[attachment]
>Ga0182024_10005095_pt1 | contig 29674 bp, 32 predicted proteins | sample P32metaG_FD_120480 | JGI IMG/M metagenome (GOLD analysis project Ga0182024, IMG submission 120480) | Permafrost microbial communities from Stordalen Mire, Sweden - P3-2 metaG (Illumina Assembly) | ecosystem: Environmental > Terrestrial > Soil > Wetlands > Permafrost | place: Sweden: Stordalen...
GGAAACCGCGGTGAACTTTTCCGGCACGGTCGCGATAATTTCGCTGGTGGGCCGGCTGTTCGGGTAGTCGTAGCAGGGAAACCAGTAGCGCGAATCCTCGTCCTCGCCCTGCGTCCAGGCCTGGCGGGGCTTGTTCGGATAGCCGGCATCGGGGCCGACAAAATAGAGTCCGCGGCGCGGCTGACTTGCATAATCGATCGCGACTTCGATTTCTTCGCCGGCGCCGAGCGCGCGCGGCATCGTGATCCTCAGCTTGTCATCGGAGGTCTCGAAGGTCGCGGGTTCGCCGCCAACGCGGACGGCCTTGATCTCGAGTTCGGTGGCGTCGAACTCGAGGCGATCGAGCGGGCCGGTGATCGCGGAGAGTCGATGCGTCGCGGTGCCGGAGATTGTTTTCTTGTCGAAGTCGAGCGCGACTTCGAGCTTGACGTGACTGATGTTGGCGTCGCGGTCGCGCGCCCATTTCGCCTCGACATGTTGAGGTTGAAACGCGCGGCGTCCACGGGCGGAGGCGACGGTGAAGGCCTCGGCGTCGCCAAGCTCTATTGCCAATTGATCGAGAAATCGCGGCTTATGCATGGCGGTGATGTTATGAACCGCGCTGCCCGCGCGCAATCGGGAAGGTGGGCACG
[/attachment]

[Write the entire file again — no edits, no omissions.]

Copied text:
>Ga0182024_10005095_pt1 | contig 29674 bp, 32 predicted proteins | sample P32metaG_FD_120480 | JGI IMG/M metagenome (GOLD analysis project Ga0182024, IMG submission 120480) | Permafrost microbial communities from Stordalen Mire, Sweden - P3-2 metaG (Illumina Assembly) | ecosystem: Environmental > Terrestrial > Soil > Wetlands > Permafrost | place: Sweden: Stordalen...
GGAAACCGCGGTGAACTTTTCCGGCACGGTCGCGATAATTTCGCTGGTGGGCCGGCTGTTCGGGTAGTCGTAGCAGGGAAACCAGTAGCGCGAATCCTCGTCCTCGCCCTGCGTCCAGGCCTGGCGGGGCTTGTTCGGATAGCCGGCATCGGGGCCGACAAAATAGAGTCCGCGGCGCGGCTGACTTGCATAATCGATCGCGACTTCGATTTCTTCGCCGGCGCCGAGCGCGCGCGGCATCGTGATCCTCAGCTTGTCATCGGAGGTCTCGAAGGTCGCGGGTTCGCCGCCAACGCGGACGGCCTTGATCTCGAGTTCGGTGGCGTCGAACTCGAGGCGATCGAGCGGGCCGGTGATCGCGGAGAGTCGATGCGTCGCGGTGCCGGAGATTGTTTTCTTGTCGAAGTCGAGCGCGACTTCGAGCTTGACGTGACTGATGTTGGCGTCGCGGTCGCGCGCCCATTTCGCCTCGACATGTTGAGGTTGAAACGCGCGGCGTCCACGGGCGGAGGCGACGGTGAAGGCCTCGGCGTCGCCAAGCTCTATTGCCAATTGATCGAGAAATCGCGGCTTATGCATGGCGGTGATGTTATGAACCGCGCTGCCCGCGCGCAATCGGGAAGGTGGGCACG